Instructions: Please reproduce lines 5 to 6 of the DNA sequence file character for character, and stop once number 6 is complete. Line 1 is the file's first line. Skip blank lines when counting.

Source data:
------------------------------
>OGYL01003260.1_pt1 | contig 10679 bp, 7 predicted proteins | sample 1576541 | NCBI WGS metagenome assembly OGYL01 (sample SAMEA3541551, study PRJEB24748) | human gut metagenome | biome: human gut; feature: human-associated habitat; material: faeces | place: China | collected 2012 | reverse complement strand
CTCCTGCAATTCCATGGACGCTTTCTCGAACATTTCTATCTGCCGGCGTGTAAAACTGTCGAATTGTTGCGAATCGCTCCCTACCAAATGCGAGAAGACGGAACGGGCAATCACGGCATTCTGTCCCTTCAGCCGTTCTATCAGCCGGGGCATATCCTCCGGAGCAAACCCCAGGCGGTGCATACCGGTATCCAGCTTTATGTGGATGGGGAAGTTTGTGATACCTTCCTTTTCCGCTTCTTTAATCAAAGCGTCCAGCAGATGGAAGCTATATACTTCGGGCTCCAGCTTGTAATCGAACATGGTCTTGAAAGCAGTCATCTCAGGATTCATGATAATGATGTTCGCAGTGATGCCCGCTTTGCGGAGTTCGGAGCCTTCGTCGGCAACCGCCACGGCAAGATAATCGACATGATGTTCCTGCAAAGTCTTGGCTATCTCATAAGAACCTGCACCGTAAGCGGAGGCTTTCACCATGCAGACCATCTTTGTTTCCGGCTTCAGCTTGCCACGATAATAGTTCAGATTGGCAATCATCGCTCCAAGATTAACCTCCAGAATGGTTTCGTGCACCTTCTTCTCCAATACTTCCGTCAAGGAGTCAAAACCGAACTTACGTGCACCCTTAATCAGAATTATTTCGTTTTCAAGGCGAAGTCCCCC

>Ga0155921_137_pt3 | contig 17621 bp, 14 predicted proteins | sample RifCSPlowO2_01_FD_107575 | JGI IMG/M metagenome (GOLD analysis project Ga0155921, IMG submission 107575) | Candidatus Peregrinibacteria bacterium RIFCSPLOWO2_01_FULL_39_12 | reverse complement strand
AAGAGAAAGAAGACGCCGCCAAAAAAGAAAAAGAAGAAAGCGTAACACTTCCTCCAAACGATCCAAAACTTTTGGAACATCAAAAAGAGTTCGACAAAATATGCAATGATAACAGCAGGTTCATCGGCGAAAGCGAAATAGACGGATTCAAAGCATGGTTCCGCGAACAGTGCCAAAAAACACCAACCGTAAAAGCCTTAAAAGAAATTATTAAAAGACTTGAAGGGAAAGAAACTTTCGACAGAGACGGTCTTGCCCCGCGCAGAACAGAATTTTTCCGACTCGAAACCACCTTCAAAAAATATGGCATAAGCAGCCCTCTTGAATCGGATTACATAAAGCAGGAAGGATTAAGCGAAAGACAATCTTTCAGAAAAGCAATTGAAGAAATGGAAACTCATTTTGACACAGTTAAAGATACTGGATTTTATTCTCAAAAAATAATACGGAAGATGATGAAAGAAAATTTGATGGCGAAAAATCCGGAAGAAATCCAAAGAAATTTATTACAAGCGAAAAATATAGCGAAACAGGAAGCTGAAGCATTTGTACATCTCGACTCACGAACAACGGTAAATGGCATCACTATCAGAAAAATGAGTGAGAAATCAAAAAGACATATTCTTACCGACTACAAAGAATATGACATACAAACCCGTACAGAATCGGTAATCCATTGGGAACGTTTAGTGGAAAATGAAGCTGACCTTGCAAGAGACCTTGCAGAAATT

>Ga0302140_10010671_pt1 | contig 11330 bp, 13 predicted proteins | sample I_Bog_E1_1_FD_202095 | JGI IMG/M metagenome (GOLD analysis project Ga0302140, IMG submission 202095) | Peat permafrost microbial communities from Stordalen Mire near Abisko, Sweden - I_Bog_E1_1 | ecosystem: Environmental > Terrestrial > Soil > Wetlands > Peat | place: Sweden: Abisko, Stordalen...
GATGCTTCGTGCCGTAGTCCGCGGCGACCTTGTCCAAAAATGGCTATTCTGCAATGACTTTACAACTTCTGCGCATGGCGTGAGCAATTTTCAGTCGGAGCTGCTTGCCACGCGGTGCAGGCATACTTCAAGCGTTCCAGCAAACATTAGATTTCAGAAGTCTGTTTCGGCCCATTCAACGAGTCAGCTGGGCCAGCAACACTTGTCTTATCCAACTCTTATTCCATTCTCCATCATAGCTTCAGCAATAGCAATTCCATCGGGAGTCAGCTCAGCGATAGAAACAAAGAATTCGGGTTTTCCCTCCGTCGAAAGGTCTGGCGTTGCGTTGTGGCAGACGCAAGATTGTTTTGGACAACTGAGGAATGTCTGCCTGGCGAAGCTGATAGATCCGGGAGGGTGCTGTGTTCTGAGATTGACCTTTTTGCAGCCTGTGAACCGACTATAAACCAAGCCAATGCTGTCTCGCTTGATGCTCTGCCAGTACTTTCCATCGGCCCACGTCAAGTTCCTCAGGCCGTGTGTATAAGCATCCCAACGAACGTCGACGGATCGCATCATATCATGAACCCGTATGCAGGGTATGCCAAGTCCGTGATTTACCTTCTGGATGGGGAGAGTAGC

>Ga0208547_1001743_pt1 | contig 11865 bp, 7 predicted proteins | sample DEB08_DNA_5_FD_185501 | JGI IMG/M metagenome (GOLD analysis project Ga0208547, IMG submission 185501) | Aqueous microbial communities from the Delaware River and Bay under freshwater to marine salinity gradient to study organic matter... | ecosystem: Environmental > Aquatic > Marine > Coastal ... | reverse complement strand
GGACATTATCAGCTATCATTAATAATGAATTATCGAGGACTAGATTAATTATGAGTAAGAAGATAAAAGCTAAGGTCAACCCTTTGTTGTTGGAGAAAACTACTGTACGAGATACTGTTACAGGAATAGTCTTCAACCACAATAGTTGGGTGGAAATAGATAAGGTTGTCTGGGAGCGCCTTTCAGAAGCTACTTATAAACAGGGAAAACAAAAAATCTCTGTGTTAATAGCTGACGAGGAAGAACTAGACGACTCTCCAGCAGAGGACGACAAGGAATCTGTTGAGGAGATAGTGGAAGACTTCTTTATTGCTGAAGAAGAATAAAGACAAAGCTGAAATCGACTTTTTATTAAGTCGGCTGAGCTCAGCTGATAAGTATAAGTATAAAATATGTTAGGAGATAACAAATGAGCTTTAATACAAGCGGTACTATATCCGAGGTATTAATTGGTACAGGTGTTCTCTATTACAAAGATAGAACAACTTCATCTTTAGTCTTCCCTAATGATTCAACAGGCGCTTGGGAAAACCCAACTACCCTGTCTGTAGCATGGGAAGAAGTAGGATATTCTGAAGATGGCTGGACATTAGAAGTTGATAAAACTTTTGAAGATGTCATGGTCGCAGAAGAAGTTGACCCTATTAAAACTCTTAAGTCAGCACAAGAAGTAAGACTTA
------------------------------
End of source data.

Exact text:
>Ga0302140_10010671_pt1 | contig 11330 bp, 13 predicted proteins | sample I_Bog_E1_1_FD_202095 | JGI IMG/M metagenome (GOLD analysis project Ga0302140, IMG submission 202095) | Peat permafrost microbial communities from Stordalen Mire near Abisko, Sweden - I_Bog_E1_1 | ecosystem: Environmental > Terrestrial > Soil > Wetlands > Peat | place: Sweden: Abisko, Stordalen...
GATGCTTCGTGCCGTAGTCCGCGGCGACCTTGTCCAAAAATGGCTATTCTGCAATGACTTTACAACTTCTGCGCATGGCGTGAGCAATTTTCAGTCGGAGCTGCTTGCCACGCGGTGCAGGCATACTTCAAGCGTTCCAGCAAACATTAGATTTCAGAAGTCTGTTTCGGCCCATTCAACGAGTCAGCTGGGCCAGCAACACTTGTCTTATCCAACTCTTATTCCATTCTCCATCATAGCTTCAGCAATAGCAATTCCATCGGGAGTCAGCTCAGCGATAGAAACAAAGAATTCGGGTTTTCCCTCCGTCGAAAGGTCTGGCGTTGCGTTGTGGCAGACGCAAGATTGTTTTGGACAACTGAGGAATGTCTGCCTGGCGAAGCTGATAGATCCGGGAGGGTGCTGTGTTCTGAGATTGACCTTTTTGCAGCCTGTGAACCGACTATAAACCAAGCCAATGCTGTCTCGCTTGATGCTCTGCCAGTACTTTCCATCGGCCCACGTCAAGTTCCTCAGGCCGTGTGTATAAGCATCCCAACGAACGTCGACGGATCGCATCATATCATGAACCCGTATGCAGGGTATGCCAAGTCCGTGATTTACCTTCTGGATGGGGAGAGTAGC